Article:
Posts Tagged ‘salary’

Bailing Water

29 September 2008

Dear J-

So with the failure of the bailout plan to pass the House, both Democrats and Republicans stand united to do what politicians do best:  sling mud and point fingers.  And sure, you can point to any number of party lines on this one, but the most interesting statstic is that something like 85% of the representatives up for re-election in the fall election voted against it.  This speaks volumes to how deeply unpopular the plan is amongst the citizens; despite the tweaks and careful propaganda campaign, this plan had corporate welfare written between the lines.

I’ve read all kinds of newsprint spilled on such topics as how we’re supposed to feel — outraged, but willing to sacrifice for the sake of the national economy — and explaining the details of the plan (“See, it’s not like Congress is writing a check to Wall Street, because Congress is writing the check to the Treasury to give to Wall Street”).  So what was the straw on the camel’s back this time?  What happened that made taxpayers stage what amounts to a revolt?  Has the smug equation of the American Way with profit at any cost finally shaken out?

I used to read with some amusement the letters to car magazine editors; one evergreen topic was complaining about tests of cars that most folks couldn’t afford; the main reason given was one of aspiration and practicality (a car magazine that tests only Corollas would be … well, it would be Consumer Reports now, and even they’re starting to test prestige-mobiles).  It’s the same thing with CEO pay scales; the idea was that if they didn’t get the pay, they’d go someplace that would pay them what their inflated egos were worth; those bonuses, executive perks, and stock options were not only their just reward, it motivated the rest of us to work harder, flush with the idea of climbing that ladder.

But it broke down; with no mechanism in place to tie performance to pay, CEO scales went out of balance.  Didn’t do a good job?  Sorry, here’s the door — and a fat check.  Did a good job?  Here’s a fat check.  We’ve unleashed a race of incompetent, irresponsible (the buck stops somewhere else), inbred (let’s hire their CEO, he just got on the market!) executives who inhabit a closed ecosystem — no one gets in, they just keep playing musical chairs until everyone’s tired.  And yes, unfortunately, the failure of businesses doesn’t just affect only the executives.  But after having structured our businesses to venerate and insulate the wrong end of the pyramid (hint, not the pointy part), how else can we keep teaching the lesson?  How else do we shout our message?



Play Money

23 June 2008

Dear J-

Tomorrow I get to try again with this jury service; I promise to avoid an excessively large hamburger for lunch, which is not to preclude the consumption of multiple smaller patties of ground meat.  The NHL Entry Draft has come and gone, with three Chiefs being named (Tokarski went on the second day, while Chet Pickard of the Tri-City Americans, the other stellar WHL ‘tender this year went in the first round:  such is the power of having watched Carey Price in your formative years).  The draft ran as expected, with the exception of Justin Azevedo slipping down further than I would have expected merely on the basis of his size.  Then again, what would I be doing here ranting aimlessly if I had any sort of demonstrated ability to pick players?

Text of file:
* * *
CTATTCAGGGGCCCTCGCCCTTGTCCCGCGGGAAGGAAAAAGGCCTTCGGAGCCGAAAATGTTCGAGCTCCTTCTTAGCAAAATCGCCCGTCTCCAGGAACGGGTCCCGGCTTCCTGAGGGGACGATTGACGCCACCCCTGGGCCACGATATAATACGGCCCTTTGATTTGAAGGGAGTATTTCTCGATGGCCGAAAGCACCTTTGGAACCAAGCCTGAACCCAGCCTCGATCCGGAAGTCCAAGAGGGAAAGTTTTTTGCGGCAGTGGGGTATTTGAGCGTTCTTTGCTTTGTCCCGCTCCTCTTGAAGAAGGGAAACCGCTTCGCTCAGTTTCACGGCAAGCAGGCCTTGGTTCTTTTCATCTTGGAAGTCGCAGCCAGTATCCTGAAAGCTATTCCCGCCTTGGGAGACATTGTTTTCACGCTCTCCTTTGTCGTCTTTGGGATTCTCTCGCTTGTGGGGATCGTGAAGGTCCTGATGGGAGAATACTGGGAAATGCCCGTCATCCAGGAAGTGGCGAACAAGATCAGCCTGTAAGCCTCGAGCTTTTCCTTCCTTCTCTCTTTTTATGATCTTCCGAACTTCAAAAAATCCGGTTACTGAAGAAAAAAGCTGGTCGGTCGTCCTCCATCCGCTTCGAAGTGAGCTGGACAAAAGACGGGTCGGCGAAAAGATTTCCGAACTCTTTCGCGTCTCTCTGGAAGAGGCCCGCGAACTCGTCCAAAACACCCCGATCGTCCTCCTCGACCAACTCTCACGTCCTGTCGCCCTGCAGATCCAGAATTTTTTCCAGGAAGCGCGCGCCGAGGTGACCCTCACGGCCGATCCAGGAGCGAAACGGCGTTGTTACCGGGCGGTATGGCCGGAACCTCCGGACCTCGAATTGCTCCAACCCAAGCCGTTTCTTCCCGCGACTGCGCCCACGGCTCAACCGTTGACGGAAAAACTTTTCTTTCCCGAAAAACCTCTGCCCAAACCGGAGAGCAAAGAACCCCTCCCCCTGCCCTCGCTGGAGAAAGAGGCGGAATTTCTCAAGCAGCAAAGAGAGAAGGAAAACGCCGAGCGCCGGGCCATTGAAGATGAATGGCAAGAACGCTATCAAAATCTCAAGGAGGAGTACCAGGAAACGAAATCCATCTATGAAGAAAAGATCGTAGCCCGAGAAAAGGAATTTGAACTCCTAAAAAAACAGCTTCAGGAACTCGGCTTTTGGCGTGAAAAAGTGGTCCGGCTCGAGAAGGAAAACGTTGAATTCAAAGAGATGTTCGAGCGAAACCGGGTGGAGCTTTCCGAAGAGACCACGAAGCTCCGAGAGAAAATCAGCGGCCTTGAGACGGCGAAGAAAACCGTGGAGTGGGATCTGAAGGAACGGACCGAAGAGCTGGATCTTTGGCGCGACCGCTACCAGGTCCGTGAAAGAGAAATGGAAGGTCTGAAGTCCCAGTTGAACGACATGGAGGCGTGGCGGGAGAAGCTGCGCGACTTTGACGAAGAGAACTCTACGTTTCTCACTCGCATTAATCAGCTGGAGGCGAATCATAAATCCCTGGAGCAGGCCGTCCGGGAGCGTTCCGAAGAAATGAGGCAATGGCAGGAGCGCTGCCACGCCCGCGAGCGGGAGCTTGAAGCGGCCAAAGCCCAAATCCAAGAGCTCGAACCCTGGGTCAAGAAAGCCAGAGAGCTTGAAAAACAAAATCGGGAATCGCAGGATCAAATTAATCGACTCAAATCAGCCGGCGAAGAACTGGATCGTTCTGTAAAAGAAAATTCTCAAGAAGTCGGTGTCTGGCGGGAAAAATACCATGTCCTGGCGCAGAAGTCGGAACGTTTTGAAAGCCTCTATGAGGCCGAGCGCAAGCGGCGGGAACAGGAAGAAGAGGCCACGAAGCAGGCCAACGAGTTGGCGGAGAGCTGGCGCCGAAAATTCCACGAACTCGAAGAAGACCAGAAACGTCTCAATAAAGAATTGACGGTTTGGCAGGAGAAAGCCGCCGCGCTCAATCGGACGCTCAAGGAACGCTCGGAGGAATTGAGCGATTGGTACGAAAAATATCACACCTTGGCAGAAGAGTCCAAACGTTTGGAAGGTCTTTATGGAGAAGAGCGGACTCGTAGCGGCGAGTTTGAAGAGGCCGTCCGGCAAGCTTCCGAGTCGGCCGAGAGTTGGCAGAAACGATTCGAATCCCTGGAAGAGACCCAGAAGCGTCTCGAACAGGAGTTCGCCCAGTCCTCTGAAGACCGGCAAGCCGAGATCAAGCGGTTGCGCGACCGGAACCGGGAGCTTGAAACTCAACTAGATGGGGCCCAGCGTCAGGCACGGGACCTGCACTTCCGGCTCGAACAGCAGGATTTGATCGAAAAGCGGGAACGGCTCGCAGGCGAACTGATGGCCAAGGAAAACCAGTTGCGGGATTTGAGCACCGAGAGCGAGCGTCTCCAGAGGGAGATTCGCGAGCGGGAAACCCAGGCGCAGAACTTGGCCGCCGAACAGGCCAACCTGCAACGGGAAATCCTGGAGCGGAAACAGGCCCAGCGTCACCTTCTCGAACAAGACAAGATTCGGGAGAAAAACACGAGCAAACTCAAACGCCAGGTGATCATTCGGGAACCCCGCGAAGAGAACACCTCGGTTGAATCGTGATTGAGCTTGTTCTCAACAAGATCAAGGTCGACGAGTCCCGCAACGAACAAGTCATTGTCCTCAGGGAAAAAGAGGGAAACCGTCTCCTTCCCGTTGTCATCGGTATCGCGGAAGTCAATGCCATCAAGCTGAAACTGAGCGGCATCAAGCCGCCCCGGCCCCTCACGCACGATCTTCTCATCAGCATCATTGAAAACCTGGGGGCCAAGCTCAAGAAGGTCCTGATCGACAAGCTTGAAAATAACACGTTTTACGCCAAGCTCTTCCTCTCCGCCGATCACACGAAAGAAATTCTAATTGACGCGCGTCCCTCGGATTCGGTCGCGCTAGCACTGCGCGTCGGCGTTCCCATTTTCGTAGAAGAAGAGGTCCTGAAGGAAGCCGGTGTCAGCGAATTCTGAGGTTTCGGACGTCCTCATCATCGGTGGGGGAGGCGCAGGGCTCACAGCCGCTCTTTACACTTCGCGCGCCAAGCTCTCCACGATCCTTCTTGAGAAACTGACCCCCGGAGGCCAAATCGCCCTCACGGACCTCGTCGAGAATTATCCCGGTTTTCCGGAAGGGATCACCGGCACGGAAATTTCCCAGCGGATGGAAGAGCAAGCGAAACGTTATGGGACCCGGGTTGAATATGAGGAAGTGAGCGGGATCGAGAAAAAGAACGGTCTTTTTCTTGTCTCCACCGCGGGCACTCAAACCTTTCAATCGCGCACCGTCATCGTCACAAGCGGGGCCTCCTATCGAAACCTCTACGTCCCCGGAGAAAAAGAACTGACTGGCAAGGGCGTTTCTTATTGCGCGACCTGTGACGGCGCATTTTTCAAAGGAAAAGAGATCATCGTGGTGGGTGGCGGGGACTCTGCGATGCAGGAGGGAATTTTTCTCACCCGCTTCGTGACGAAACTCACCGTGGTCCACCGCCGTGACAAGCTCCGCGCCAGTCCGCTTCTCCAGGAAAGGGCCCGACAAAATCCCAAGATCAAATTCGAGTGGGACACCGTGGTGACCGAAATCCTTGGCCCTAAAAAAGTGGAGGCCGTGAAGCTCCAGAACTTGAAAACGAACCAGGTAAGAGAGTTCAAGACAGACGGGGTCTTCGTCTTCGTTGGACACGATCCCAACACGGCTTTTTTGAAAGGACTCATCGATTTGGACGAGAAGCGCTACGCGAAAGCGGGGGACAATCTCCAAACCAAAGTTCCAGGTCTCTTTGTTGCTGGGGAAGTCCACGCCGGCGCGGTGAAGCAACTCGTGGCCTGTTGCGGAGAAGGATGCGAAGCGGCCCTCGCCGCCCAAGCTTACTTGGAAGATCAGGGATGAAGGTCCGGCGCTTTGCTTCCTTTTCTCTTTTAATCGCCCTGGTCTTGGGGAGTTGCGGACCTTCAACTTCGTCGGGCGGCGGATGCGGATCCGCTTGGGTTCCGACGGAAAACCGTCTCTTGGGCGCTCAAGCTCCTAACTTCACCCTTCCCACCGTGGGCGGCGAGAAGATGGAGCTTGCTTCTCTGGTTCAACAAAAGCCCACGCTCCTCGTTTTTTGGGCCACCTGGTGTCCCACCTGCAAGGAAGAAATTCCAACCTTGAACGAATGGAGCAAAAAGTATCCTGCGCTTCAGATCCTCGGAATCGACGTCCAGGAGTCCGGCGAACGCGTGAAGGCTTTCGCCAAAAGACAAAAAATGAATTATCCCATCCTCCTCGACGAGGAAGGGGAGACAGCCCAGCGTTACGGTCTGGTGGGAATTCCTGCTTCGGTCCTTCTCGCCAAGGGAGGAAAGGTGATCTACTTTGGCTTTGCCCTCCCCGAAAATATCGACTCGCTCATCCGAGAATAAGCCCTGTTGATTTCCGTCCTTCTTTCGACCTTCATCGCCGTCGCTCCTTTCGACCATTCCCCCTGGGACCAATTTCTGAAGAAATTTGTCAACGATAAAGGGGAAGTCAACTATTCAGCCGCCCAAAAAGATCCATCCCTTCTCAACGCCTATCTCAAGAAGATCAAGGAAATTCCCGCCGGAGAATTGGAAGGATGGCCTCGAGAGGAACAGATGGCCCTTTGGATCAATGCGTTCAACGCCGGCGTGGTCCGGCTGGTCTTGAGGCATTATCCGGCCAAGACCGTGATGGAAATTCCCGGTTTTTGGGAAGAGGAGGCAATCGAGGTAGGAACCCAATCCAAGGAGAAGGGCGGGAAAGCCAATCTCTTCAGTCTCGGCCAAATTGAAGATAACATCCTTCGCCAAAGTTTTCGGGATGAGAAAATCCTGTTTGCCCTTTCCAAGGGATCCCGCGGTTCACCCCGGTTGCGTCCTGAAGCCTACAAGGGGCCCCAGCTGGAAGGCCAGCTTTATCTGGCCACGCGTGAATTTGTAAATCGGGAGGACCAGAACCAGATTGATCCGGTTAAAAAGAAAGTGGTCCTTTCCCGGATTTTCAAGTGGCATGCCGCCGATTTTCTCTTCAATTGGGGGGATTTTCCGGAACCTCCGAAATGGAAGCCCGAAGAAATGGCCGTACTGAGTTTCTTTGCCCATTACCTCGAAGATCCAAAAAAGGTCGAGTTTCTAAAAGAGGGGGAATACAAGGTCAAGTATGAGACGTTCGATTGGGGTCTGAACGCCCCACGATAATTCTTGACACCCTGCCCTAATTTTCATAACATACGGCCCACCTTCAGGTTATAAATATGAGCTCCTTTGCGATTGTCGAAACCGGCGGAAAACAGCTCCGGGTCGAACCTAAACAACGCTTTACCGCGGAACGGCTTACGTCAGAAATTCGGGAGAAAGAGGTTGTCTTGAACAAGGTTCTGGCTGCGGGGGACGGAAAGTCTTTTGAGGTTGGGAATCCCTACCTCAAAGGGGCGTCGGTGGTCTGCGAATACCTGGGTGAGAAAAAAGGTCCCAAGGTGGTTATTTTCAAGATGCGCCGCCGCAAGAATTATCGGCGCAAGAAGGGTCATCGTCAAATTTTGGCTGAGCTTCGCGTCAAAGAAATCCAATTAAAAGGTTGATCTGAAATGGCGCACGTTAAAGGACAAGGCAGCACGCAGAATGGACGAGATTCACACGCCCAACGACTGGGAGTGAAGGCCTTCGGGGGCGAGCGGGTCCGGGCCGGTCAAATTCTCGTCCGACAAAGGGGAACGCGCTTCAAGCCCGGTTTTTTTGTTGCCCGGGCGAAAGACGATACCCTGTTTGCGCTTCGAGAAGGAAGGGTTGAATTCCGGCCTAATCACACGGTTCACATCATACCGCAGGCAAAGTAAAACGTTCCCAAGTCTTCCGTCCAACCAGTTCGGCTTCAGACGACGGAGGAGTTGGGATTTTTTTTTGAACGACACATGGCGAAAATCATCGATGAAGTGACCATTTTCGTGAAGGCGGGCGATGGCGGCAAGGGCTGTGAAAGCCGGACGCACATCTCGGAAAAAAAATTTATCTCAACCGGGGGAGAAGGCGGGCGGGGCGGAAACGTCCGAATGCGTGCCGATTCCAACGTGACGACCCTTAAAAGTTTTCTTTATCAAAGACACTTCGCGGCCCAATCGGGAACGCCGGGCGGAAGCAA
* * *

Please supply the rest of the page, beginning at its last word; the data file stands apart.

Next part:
I find myself carelessly, casually bleeding money as though it came in the mail safely ensconced amongst the preapproved credit flyers.  We go out nowadays and expect to drop $25 a meal, including tip; it starts to add up when much of your weekend entertainment revolves around new flavor frontiers.  The pain isn’t as apparent when you flash your plastic everywhere — even the burger places are happy to accept your credit cards now — but it leads to an unrealistic sense of how much you’re actually spending.  Figure that half my check gets consumed in taxes, retirement accounts, healthcare, and other necessities, and suddenly $25 isn’t looking like a thin slice, it’s a significant, measurable amount of my time.

One of my friends loaned her son her ATM card to go pick up some cereal and milk.  He comes back, puts the groceries away, and hands the receipt and card back — $100 later.  The cashier had made a mistake, charging him for eight boxes of chocolate-covered strawberries he swore he never bought (I would need to know more about his social life to verify the veracity of his tale, but his mom swears it was believable), but rather than question the bill’s magnitude, he just covered it with the ATM card and went home.  We lose perspective on prices without the exchange of (now brightly-colored) bits of paper and metal.